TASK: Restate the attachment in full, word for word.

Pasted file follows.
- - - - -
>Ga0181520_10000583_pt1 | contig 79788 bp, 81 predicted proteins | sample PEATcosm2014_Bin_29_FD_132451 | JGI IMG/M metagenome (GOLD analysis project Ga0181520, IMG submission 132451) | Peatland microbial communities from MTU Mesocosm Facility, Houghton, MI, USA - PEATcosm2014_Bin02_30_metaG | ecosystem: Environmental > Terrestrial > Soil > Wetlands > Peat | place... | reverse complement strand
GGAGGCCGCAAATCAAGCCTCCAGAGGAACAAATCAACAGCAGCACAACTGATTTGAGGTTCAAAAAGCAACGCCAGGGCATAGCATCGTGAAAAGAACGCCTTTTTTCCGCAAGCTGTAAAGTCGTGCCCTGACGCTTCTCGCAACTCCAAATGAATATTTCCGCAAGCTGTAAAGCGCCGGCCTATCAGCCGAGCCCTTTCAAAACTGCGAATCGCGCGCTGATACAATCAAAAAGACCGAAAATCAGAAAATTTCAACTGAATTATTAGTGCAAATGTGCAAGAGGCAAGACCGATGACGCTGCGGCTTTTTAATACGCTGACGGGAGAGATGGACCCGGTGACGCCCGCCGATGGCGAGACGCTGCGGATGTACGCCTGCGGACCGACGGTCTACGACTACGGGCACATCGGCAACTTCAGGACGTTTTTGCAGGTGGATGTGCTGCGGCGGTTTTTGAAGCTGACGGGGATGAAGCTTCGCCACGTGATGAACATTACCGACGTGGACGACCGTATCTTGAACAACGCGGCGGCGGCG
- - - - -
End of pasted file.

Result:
>Ga0181520_10000583_pt1 | contig 79788 bp, 81 predicted proteins | sample PEATcosm2014_Bin_29_FD_132451 | JGI IMG/M metagenome (GOLD analysis project Ga0181520, IMG submission 132451) | Peatland microbial communities from MTU Mesocosm Facility, Houghton, MI, USA - PEATcosm2014_Bin02_30_metaG | ecosystem: Environmental > Terrestrial > Soil > Wetlands > Peat | place... | reverse complement strand
GGAGGCCGCAAATCAAGCCTCCAGAGGAACAAATCAACAGCAGCACAACTGATTTGAGGTTCAAAAAGCAACGCCAGGGCATAGCATCGTGAAAAGAACGCCTTTTTTCCGCAAGCTGTAAAGTCGTGCCCTGACGCTTCTCGCAACTCCAAATGAATATTTCCGCAAGCTGTAAAGCGCCGGCCTATCAGCCGAGCCCTTTCAAAACTGCGAATCGCGCGCTGATACAATCAAAAAGACCGAAAATCAGAAAATTTCAACTGAATTATTAGTGCAAATGTGCAAGAGGCAAGACCGATGACGCTGCGGCTTTTTAATACGCTGACGGGAGAGATGGACCCGGTGACGCCCGCCGATGGCGAGACGCTGCGGATGTACGCCTGCGGACCGACGGTCTACGACTACGGGCACATCGGCAACTTCAGGACGTTTTTGCAGGTGGATGTGCTGCGGCGGTTTTTGAAGCTGACGGGGATGAAGCTTCGCCACGTGATGAACATTACCGACGTGGACGACCGTATCTTGAACAACGCGGCGGCGGCG